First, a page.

Created alongside André Leon Talley, (an editor for Vogue), the ‘Little Black Dress’ exhibition, recounts the global fashion phenomenon, known as the ‘little black dress’, (or LBD). The exhibition presents fifty different little black dresses, including those created by renown designers, and those worn by A-listers featured in the International Best Dressed List. Not only is the exhibition pleasing to the eye, but also recounts the changing status of what the LBD has and does represent, and the new ways that modern designers seek to create a contemporary and new form to the classic clothing item.
So having basked in the glory that is the LBD- what exactly is it? Surely all black dresses are the same? Black, and a dress no?
Well, essentially, yes. A little black dress is a simply cut evening or cocktail dress, that is more often than not, short in length. A LBD must be simple, elegant, and have the versatility to be dressed up or down, dependent on the occasion of usage; (Dare I say it, typically Parisian chic!). As a garment, it is seen as a wardrobe staple, and a ‘rule of fashion’; that every woman should own one of said timeless dresses.
Despite most recognizing the term ‘Little Black Dress’ (LBD), few know of its origins.
Viola! A Quick History of The LBD:
So where did all this black dress paraphernalia come from? And why did something so simple, become such a pivotal fashion moment?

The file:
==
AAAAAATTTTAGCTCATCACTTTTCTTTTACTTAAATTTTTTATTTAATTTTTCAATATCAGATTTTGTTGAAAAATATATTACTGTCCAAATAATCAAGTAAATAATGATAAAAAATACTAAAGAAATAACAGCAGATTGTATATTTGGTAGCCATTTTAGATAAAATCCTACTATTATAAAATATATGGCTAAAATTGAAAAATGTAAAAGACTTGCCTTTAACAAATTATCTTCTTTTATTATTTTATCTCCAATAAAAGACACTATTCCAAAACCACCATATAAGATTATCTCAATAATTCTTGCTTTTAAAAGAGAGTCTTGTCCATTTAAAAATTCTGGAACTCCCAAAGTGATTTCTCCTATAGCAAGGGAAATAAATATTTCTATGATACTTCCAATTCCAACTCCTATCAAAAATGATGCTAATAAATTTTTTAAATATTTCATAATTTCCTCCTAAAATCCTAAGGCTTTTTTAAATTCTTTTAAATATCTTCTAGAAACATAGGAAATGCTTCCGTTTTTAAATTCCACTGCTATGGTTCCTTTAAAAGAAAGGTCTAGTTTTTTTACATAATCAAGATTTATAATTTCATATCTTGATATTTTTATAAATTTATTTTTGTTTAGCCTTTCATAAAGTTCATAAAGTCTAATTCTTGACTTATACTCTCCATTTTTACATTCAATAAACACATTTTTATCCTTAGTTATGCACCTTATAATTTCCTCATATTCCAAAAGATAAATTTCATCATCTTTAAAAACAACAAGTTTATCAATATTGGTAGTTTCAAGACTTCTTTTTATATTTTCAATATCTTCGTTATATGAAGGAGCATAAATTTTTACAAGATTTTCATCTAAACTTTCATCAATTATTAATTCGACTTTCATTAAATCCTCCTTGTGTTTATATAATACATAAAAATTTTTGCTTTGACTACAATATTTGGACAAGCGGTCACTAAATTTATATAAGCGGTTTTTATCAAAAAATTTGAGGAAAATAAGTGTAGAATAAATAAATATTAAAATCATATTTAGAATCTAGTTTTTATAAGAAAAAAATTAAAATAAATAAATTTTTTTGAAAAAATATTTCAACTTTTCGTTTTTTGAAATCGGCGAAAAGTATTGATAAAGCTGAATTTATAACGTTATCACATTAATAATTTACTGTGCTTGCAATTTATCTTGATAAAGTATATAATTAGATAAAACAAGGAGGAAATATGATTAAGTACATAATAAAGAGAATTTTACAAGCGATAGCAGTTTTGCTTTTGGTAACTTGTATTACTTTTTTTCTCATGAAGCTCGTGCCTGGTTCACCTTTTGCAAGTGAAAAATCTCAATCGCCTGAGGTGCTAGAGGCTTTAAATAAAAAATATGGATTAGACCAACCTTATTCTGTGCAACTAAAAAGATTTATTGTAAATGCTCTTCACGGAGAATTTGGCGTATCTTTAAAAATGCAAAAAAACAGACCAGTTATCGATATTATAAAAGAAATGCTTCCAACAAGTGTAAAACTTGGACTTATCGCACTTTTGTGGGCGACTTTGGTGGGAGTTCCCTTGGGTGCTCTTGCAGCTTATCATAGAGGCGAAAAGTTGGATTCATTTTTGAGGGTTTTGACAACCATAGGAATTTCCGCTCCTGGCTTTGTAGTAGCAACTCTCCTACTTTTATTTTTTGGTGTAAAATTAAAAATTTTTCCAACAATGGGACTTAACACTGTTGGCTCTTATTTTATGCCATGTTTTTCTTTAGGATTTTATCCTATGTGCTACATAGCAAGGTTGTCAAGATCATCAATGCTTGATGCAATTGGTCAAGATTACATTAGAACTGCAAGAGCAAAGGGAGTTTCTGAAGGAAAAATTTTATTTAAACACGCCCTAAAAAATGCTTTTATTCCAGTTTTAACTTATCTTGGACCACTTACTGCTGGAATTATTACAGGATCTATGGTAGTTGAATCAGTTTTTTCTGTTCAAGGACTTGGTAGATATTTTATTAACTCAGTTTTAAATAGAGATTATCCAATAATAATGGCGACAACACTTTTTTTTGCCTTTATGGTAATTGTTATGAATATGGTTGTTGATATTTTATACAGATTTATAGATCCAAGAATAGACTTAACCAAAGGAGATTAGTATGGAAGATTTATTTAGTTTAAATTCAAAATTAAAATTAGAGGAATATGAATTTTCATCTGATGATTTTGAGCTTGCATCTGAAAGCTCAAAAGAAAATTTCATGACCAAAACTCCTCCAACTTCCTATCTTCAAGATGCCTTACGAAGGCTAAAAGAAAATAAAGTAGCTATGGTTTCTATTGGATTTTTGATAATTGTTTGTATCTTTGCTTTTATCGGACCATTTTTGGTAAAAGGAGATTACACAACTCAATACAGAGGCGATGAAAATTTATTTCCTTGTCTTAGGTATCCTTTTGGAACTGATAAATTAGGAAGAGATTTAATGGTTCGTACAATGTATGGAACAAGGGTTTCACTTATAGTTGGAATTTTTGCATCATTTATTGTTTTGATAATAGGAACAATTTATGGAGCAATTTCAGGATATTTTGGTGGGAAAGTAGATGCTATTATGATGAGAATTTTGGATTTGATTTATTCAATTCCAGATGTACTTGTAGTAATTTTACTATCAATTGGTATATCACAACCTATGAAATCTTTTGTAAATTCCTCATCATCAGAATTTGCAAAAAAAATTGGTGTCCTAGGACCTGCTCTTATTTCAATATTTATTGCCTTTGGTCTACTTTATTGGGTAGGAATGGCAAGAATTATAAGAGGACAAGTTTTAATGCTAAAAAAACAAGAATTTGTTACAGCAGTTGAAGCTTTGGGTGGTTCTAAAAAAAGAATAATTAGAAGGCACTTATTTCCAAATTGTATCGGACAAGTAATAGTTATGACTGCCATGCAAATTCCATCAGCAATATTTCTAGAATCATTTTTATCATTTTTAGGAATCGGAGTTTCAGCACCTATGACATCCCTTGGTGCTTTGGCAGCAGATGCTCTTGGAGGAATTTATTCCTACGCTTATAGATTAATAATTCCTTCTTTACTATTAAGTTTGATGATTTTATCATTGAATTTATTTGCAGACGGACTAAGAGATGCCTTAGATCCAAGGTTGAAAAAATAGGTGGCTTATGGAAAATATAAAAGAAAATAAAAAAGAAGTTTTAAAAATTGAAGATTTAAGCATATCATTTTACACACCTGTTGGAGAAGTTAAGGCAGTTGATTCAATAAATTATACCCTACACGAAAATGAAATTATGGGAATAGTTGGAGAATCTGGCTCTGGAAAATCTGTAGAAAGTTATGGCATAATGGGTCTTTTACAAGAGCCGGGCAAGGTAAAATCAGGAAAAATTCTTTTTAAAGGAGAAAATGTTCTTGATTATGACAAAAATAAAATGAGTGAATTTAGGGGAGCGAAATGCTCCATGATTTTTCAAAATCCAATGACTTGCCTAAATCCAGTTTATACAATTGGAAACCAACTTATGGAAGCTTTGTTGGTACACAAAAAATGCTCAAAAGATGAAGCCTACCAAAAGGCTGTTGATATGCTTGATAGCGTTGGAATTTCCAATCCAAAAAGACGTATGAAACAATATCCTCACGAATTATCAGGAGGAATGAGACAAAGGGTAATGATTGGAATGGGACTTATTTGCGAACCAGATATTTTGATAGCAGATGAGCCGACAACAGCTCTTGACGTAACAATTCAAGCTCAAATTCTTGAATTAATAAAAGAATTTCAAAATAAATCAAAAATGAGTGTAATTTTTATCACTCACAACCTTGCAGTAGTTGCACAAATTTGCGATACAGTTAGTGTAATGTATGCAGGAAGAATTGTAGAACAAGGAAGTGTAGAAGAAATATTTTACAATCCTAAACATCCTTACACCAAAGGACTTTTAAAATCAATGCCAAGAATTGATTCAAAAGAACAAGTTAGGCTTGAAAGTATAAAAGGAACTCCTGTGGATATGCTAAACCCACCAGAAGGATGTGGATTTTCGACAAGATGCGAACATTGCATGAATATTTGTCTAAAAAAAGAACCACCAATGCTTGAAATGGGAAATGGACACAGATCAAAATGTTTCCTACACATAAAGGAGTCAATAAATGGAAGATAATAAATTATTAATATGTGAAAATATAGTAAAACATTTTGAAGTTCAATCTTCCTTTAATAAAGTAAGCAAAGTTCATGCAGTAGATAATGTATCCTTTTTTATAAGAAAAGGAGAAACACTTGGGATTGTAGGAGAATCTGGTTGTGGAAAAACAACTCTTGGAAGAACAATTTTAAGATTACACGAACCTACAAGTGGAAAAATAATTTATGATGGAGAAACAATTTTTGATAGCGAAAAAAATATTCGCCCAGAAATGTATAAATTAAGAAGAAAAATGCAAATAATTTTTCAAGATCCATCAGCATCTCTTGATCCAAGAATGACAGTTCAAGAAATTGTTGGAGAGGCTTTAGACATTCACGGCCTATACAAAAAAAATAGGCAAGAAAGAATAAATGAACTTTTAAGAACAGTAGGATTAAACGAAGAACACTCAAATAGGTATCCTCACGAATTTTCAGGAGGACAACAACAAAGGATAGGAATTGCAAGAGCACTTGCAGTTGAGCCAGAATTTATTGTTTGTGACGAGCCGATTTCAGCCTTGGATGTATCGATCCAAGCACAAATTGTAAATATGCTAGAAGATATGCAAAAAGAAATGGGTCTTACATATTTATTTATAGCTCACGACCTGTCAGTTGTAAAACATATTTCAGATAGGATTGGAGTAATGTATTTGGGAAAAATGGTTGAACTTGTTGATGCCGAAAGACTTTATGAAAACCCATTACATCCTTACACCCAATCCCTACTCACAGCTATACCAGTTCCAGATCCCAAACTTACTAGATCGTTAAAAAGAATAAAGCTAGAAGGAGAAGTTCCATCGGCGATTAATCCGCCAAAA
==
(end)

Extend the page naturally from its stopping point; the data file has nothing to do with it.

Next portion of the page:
The answer? Its been already given away! SIMPILICITY.
Before the 1920s, wearing black, other for an occasion of mourning, was inexcusable, and those who wore a black dress, were those recently widowed. The turning of the black dress, from something that represented death, to something sought-after, and attractive, was thanks to Coco Chanel, and her ‘Chanel Ford’ simple, short black dress published in American Vogue.
The dress was dubbed as a Ford car, like the Model T, because Chanel’s and Jean Patou’s designs were intended to be long-lasting, affordable, versatile and
accessible to women from all social classes, with Vogue quoting that the LBD would become “a sort of uniform for all women of taste”.
One of the most iconic LBD was the Givenchy dress, worn by Audrey Hepburn in Breakfast at Tiffany’s, where she played Holly Golightly. Designed by Hubert de Givenchy, it sparked the trend of wearing one’s ‘Little Black Dress’ with pearls in the 1960s, and in fact, is a classic look that continues to trend.
When Hepburn’s dress worn in the film was auditioned in 2006, it sold for an astonishing £410,000- six times at which it was originally estimated at!
These days, both designer and high-street shops alike, are brimming at the seams with LBDs. Thus fulfilling its purpose of being a timeless vetement accessible to all that Coco Chanel first aspired to achieve, nearly 100 years ago.
Merci beaucoup France!
The Little Black Dress exhibition runs from Wednesday 03 July 2013 to Sunday 22 September 2013, and is held at Avenue de New-York, 75016, Paris.
Tickets are €5-7 each (children are free), and is open Wednesday to Sunday (11am-6pm).
Click here for further details: http://en.parisinfo.com/paris-show-exhibition/95319/Little-Black-Dress,-exhibition
Some images courtesy of Google